Wash your car

Road salt damages your car’s paint and can cause the body panels, frame and mechanical components to rot. I have seen vehicle with rotted engine blocks from lack of care.


Never let your gas tank go below half. A fuller tank can prevent your gas lines from freezing and if by chance you get stuck somewhere you can leave your car running for heat until help arrives.

Keep this in your car

A lot of people have an “Emergency” kit in their car. Some of the preassembled ones you can buy aren’t too bad, but they have some gaps.

This is what I have in my kit:

1. Jumper Cables

2. Flashlight

3. First-aid Kit

4. A simple set of tools

5. Road flares

6. Rags

7. 1 qt on oil

8. Tire pressure gauge

9. Small fire extinguisher

10. Duct Tape

11. A gallon of premixed antifreeze

12. A gallon of washer fluid

13. Two Rain ponchos

14. Baby Wipes

15. A light blanket

16. A sweatshirt

17. Socks

18. Hat and gloves

19. Water and some granola bars

20. A book

I know this may seem excessive to some or you’re thinking that having AAA is all you need. I have AAA, but I have been stuck at 2 in the morning on the side of the road in January for 3 hours waiting for them to arrive. My blanket and book kept me warm and occupied. Winter is AAA’s busiest time. They will never be 5 minutes out. If you are short on trunk space, I recommend at minimum the top 8.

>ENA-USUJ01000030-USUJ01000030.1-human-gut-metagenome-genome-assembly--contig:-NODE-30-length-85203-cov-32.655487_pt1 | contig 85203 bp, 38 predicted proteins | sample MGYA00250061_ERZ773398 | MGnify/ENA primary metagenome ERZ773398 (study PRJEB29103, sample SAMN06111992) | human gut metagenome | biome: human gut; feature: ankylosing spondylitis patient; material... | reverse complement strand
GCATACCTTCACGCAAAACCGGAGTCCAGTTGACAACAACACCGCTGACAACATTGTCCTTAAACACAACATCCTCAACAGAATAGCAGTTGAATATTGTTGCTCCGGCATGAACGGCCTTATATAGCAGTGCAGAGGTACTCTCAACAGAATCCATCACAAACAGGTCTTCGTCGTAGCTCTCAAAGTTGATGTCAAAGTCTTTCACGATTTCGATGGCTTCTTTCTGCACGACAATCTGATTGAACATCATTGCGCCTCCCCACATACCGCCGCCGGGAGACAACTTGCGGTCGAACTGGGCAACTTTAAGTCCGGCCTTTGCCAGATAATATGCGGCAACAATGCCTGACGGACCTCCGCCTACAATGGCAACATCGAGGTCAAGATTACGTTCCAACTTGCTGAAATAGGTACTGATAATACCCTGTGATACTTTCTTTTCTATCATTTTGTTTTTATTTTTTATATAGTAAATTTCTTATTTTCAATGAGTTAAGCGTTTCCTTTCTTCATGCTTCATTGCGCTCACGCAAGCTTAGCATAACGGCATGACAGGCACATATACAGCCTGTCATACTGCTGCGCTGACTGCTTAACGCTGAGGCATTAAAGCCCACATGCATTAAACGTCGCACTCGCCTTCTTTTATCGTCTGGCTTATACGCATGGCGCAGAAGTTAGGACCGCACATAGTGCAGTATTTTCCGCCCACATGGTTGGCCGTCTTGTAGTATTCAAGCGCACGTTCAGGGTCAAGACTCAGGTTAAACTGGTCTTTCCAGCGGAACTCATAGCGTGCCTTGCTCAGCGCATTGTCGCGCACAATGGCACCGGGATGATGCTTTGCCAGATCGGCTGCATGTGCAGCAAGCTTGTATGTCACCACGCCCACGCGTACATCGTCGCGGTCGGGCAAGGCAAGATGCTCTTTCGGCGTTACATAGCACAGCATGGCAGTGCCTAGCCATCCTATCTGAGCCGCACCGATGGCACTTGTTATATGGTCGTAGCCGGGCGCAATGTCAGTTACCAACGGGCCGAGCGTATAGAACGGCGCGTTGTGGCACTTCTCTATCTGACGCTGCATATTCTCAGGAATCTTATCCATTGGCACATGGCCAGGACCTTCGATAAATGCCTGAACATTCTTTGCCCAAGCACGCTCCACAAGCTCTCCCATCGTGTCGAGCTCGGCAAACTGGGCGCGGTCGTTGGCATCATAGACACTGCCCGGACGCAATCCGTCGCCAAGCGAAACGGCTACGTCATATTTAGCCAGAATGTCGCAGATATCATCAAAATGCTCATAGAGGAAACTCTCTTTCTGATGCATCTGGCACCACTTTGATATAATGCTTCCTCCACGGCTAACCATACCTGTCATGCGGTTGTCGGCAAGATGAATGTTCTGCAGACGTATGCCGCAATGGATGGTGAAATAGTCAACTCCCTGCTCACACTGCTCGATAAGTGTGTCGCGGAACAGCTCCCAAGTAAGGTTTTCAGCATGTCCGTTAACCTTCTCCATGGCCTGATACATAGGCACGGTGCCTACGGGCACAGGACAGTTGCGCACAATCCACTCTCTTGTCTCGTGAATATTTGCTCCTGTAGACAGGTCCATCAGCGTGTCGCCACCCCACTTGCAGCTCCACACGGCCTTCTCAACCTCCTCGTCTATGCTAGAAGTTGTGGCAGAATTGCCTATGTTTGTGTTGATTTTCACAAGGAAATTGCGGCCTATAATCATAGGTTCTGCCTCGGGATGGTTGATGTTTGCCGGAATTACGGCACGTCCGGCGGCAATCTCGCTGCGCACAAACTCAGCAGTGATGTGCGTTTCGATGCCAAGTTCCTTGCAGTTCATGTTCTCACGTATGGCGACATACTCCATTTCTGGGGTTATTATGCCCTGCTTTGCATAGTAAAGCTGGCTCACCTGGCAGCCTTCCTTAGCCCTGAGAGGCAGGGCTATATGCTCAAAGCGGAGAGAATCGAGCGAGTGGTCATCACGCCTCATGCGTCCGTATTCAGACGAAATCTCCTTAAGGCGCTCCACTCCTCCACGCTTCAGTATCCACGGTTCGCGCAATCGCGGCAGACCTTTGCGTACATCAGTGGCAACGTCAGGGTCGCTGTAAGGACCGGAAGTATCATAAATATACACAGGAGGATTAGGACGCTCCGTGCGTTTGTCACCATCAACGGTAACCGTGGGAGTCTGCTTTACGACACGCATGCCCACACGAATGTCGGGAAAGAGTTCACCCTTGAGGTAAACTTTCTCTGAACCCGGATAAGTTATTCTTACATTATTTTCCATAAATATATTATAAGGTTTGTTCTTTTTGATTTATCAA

Remove ALL of the snow from your car

Yes-I mean all of it!! There are two reasons for this: It improves visibility and prevents chunks of it from falling off and hitting another car. If you cause damage to another car because you are too lazy to remove snow and ice, you have to pay for it. Now insurance companies may deny your claim because it could have been prevented.

Drive safely

Watch the weather. Always give yourself enough time for your car to warm up and get where you need to go. Make sure you slow down and give yourself enough time to react. Allow more stopping distance. Snow and ice make it more difficult to stop. Allow more space between your vehicle and the vehicle in front of you. 4-wheel drive or all-wheel drive may help get moving, but it doesn’t help you when you need to stop.

If the roads are just too dangerous, don't risk an accident!